By Elliott Chaffer, Executive Creative Director, Trollbäck+Company
Them: Covenant is the first season in a thriller anthology about racism, redlining, and supernatural violence. Set in the 1950s, the series follows a black family who moves to the all-white neighborhood of East Compton. The result highlights the real prejudice, fear, and division of that period, issues that continue to impact America today.
After becoming immersed in the show and reading the Director’s bible from Little Marvin (the writer and creator), our team felt so many emotions, from upset to outrage and disgust. These feelings powered our drive to deliver work that both respected and did justice to his vision. We instantly knew this would be a crucial series, and when the brief came to us, George Floyd was still alive.
Our initial concepts
We wanted to capture the complex and emotional tone of the series in the title sequence. After analyzing the shooting styles and visual cues, we were drawn to the shots of the maps and the covenants hidden in the property contracts that restricted black people from buying homes in white neighborhoods. We centered the narrative around the zoning, the maps, and the people affected by it.
Our initial concepts were focused on red lines crossing out and connecting to reflect the real redlining taking place, and the idea of redacting and excluding information, as it’s a central theme in the series.
These were well received by Little Marvin, but he wanted us to create a more palpable feeling of tension. He mentioned Saul Bass’s title sequence for Seconds and his iconic titles for Vertigo and Cape Fear. Little Marvin’s inspiration was evident when he asked us to think: WWSBD (What Would Saul Bass Do) throughout the project.
With this in mind, we experimented further, but the decision was made to return to where we began; leaning into the notion that this should look and feel like a title sequence made in the era, and as such, unleashing unique capabilities that only this type of show calls for.
Behind the scenes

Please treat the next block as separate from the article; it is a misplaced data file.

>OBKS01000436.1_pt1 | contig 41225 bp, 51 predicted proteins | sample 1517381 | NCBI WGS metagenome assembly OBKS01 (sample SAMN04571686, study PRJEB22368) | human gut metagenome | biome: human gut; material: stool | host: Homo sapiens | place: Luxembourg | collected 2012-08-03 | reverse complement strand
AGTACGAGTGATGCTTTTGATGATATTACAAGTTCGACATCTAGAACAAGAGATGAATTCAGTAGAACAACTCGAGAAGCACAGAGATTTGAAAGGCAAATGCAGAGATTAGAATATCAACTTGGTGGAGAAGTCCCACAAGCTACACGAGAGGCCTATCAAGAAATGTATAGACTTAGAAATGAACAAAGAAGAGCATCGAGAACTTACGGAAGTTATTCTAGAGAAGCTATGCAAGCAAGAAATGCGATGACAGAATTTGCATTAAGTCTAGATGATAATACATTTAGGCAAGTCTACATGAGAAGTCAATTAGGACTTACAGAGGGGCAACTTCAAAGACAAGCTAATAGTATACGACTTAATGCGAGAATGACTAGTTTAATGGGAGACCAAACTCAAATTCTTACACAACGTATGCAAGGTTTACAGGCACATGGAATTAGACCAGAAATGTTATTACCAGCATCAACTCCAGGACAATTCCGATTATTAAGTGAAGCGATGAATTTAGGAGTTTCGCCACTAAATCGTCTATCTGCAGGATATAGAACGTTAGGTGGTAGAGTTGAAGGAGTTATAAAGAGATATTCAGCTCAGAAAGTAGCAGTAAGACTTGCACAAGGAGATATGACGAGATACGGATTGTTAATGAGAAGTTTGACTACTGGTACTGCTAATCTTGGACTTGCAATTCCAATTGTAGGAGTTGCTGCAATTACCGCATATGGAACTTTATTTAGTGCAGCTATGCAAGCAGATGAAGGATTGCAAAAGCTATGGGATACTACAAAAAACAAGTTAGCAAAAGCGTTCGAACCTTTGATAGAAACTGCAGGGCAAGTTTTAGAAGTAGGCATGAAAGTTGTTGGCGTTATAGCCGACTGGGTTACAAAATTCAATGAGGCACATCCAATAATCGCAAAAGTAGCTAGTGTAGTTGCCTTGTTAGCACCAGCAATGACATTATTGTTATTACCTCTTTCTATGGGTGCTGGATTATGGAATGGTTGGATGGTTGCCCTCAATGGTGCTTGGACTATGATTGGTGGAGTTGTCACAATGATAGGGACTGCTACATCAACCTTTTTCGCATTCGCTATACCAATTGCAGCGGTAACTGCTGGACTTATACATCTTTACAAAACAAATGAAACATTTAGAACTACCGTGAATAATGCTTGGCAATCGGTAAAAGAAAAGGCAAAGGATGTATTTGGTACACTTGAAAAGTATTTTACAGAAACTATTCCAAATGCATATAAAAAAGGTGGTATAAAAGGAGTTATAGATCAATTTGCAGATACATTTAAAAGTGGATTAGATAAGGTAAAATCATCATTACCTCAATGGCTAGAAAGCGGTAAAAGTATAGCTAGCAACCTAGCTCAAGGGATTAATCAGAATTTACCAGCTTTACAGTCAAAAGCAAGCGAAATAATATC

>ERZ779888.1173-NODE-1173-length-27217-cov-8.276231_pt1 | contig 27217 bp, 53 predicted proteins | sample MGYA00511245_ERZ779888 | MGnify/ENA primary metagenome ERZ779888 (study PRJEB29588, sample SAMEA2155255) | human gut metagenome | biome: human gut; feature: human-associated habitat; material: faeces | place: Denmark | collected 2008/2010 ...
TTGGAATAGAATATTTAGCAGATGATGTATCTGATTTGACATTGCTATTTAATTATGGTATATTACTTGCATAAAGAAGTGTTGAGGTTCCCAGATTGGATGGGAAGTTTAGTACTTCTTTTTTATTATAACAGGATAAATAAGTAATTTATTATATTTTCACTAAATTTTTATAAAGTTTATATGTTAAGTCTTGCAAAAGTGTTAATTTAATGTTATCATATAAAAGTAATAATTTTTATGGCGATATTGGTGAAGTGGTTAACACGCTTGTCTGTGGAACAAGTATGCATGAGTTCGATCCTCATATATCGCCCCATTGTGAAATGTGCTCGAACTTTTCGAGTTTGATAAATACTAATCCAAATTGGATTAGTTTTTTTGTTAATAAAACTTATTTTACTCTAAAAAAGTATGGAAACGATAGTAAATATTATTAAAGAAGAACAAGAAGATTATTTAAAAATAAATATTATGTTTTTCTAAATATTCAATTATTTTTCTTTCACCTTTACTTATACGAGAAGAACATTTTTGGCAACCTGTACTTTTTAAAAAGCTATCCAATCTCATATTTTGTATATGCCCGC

To capture an authentic 1950s feel, we made the credits by hand and shot the sequence in-camera. It was a creative, collaborative process. We worked with our longtime collaborator and friend Christopher Webb at FX WRX – he’s a true master of his craft and has an extensive collection of old lenses and grip equipment that he painstakingly maintains and customizes. He created incredible Lego models to figure out how to get the most out of each camera setup and communicate that to directors and producers. It was a fun way to map out the camera rigs as it’s much more interactive than drawing out each setup.
Together we experimented with stop-motion animation, paper play, shadow work, and film degradation. Old overhead projectors were sourced and brought in, and the text was cut by hand onto butcher paper and other surfaces, so we could play around with textures and create different moods. There was a real synergy between the dramatic elements of cinematography and such graphical work. We set about using the map-scapes to capture a foreboding sense of evil plans in motion; when we swung our macro probe lens low over the giant map and then swung our light towards the lens, it created moving shadows that rushed towards the camera. Chris put it eloquently when he said, “It feels a bit like a wave on the ocean at night. It’s beautiful but equally scary”.
Shooting in-camera allowed us to have human interactions with the scenes, for example, the hand that comes into the frame and puts a pin in Palmer Drive. Adding in the hand-weathered photographs brought texture and kept the sequence grounded in reality. This style extended to the production cards for Amazon and Sony that were animated in a style evocative of the optical printing techniques used at the time.
The finished sequence
It was challenging to create so many elements by hand and shoot in-camera, especially during the pandemic, adhering to all guidelines: limiting staff to ten people and keeping 6 feet apart. But it was exciting to finally see the titles and graphic package in the show and used on trailers and social channels.
We worked on the titles amid nationwide protests and government oppression, so this project felt profoundly relevant. Our team feels so proud to have been associated with a show that tells such an important story.
Check out the final sequence here: